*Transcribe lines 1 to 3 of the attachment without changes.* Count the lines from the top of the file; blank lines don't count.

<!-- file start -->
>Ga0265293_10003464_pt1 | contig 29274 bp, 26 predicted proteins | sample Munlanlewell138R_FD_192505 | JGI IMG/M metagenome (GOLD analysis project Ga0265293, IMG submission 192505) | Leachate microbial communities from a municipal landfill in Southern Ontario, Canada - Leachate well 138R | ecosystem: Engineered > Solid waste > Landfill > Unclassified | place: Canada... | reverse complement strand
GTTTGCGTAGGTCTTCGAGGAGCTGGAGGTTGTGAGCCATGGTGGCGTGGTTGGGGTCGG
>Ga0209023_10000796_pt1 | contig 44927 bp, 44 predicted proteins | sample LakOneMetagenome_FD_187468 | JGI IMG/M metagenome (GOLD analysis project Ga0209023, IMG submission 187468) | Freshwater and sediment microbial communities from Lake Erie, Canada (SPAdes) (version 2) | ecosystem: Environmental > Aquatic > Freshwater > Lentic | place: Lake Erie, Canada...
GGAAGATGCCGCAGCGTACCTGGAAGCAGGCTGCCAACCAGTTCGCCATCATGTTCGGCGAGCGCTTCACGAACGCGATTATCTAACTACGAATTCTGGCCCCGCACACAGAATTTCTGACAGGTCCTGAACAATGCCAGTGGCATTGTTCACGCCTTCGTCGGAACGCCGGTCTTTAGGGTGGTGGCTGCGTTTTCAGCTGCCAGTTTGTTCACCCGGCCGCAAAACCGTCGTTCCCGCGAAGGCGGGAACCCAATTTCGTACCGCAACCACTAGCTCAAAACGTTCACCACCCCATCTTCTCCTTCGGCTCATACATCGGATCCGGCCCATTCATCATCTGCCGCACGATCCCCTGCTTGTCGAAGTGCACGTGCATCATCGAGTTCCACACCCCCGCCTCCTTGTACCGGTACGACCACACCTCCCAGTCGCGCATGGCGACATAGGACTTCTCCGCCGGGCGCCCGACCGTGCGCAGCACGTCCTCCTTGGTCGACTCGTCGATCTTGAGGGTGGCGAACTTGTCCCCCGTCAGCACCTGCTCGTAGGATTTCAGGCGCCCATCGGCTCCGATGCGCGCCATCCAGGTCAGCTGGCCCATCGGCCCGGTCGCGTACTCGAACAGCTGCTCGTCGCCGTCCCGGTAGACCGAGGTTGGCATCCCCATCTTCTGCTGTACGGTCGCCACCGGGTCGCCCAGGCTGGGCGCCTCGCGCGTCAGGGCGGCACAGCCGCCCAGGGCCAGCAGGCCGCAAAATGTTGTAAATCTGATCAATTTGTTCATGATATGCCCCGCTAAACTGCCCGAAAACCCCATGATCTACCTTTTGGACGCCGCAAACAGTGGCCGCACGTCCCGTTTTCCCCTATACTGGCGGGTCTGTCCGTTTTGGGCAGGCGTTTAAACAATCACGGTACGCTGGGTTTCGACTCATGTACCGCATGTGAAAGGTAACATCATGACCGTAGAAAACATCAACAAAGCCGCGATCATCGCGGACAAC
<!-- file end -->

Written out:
>Ga0265293_10003464_pt1 | contig 29274 bp, 26 predicted proteins | sample Munlanlewell138R_FD_192505 | JGI IMG/M metagenome (GOLD analysis project Ga0265293, IMG submission 192505) | Leachate microbial communities from a municipal landfill in Southern Ontario, Canada - Leachate well 138R | ecosystem: Engineered > Solid waste > Landfill > Unclassified | place: Canada... | reverse complement strand
GTTTGCGTAGGTCTTCGAGGAGCTGGAGGTTGTGAGCCATGGTGGCGTGGTTGGGGTCGG
>Ga0209023_10000796_pt1 | contig 44927 bp, 44 predicted proteins | sample LakOneMetagenome_FD_187468 | JGI IMG/M metagenome (GOLD analysis project Ga0209023, IMG submission 187468) | Freshwater and sediment microbial communities from Lake Erie, Canada (SPAdes) (version 2) | ecosystem: Environmental > Aquatic > Freshwater > Lentic | place: Lake Erie, Canada...